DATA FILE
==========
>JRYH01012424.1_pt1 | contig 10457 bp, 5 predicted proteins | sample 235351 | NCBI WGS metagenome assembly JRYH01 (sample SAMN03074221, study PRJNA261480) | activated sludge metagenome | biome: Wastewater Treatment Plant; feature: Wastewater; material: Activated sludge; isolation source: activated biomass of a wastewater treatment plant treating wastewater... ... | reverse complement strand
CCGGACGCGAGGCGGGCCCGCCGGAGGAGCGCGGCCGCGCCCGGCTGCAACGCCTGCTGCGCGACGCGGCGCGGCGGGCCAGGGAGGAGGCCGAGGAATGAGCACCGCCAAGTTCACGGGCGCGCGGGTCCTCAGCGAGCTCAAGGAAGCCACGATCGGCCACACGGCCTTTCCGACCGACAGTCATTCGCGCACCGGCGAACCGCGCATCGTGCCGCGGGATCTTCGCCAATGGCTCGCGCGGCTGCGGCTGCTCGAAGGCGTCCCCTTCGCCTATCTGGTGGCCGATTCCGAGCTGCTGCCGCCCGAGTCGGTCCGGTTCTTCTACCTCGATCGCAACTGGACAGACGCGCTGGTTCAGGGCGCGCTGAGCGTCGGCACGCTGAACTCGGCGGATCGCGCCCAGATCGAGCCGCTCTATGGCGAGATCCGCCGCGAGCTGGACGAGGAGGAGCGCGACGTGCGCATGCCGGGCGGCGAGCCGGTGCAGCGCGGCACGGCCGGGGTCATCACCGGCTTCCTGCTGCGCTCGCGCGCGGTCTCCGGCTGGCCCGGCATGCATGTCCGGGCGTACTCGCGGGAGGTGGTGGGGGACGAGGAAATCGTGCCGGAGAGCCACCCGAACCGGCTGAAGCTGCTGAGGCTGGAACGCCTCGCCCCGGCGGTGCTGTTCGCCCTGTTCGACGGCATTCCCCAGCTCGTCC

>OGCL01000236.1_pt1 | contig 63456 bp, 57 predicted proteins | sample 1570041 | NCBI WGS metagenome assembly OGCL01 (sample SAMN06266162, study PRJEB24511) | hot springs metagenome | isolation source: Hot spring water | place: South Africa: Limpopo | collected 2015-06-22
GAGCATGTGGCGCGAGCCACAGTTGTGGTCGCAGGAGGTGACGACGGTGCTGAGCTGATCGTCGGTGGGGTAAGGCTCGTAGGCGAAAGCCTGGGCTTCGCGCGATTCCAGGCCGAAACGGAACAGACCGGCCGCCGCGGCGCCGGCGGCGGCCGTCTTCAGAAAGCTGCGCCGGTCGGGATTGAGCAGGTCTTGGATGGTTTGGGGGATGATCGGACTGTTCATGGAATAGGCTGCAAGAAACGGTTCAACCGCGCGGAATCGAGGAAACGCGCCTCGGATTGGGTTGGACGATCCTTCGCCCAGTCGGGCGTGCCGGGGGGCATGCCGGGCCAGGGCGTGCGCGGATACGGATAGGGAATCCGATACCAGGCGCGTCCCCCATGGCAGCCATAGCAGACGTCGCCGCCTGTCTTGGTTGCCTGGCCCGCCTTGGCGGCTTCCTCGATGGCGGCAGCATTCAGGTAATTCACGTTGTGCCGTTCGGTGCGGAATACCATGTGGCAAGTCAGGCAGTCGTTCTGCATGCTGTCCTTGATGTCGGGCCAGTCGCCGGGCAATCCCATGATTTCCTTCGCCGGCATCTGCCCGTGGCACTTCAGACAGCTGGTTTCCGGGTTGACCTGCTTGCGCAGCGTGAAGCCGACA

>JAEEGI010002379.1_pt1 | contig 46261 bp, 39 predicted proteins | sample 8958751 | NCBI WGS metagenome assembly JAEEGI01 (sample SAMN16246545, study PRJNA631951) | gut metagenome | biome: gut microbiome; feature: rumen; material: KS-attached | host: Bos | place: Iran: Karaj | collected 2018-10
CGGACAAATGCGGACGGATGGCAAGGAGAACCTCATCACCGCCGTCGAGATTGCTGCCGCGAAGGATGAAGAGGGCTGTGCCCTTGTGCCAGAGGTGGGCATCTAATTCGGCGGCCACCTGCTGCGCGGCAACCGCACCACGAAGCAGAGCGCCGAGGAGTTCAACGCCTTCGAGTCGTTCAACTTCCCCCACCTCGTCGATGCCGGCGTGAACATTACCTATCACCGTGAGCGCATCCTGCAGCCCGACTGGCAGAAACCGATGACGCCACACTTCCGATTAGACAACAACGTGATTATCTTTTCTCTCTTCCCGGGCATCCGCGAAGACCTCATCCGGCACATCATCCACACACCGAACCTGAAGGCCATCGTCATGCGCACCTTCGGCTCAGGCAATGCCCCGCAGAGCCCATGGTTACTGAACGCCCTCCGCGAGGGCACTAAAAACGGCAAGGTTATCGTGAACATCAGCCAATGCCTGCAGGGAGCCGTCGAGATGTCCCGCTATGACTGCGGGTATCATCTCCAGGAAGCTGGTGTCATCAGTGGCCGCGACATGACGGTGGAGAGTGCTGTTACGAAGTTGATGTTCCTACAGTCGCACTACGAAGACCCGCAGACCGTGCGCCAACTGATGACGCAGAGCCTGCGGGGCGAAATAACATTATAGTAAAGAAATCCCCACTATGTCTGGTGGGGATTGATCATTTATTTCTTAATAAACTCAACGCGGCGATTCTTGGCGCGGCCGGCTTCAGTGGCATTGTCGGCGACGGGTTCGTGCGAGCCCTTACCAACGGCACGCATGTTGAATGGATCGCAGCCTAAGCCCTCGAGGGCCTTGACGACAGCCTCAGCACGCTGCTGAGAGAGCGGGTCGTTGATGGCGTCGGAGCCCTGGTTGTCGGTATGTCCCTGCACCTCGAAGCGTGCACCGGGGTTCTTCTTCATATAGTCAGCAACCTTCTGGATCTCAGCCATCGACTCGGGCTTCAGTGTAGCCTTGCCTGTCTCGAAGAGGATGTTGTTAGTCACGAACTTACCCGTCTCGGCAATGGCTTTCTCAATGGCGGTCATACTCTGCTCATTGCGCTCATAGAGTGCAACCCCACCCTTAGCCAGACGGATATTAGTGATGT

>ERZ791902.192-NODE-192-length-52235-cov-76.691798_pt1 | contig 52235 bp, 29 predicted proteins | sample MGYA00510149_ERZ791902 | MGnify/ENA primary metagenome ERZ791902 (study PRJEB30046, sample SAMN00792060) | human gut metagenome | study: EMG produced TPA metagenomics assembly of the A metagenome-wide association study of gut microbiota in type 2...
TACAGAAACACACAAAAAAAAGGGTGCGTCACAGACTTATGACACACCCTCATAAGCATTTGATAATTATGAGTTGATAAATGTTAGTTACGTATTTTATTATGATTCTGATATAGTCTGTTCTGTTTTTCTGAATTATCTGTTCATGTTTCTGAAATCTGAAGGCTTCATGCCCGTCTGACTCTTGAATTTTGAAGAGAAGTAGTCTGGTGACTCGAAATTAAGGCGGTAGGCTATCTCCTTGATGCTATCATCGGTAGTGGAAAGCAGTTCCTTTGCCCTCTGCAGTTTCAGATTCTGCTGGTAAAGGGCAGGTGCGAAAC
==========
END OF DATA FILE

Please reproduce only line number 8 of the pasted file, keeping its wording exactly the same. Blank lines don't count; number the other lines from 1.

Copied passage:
TACAGAAACACACAAAAAAAAGGGTGCGTCACAGACTTATGACACACCCTCATAAGCATTTGATAATTATGAGTTGATAAATGTTAGTTACGTATTTTATTATGATTCTGATATAGTCTGTTCTGTTTTTCTGAATTATCTGTTCATGTTTCTGAAATCTGAAGGCTTCATGCCCGTCTGACTCTTGAATTTTGAAGAGAAGTAGTCTGGTGACTCGAAATTAAGGCGGTAGGCTATCTCCTTGATGCTATCATCGGTAGTGGAAAGCAGTTCCTTTGCCCTCTGCAGTTTCAGATTCTGCTGGTAAAGGGCAGGTGCGAAAC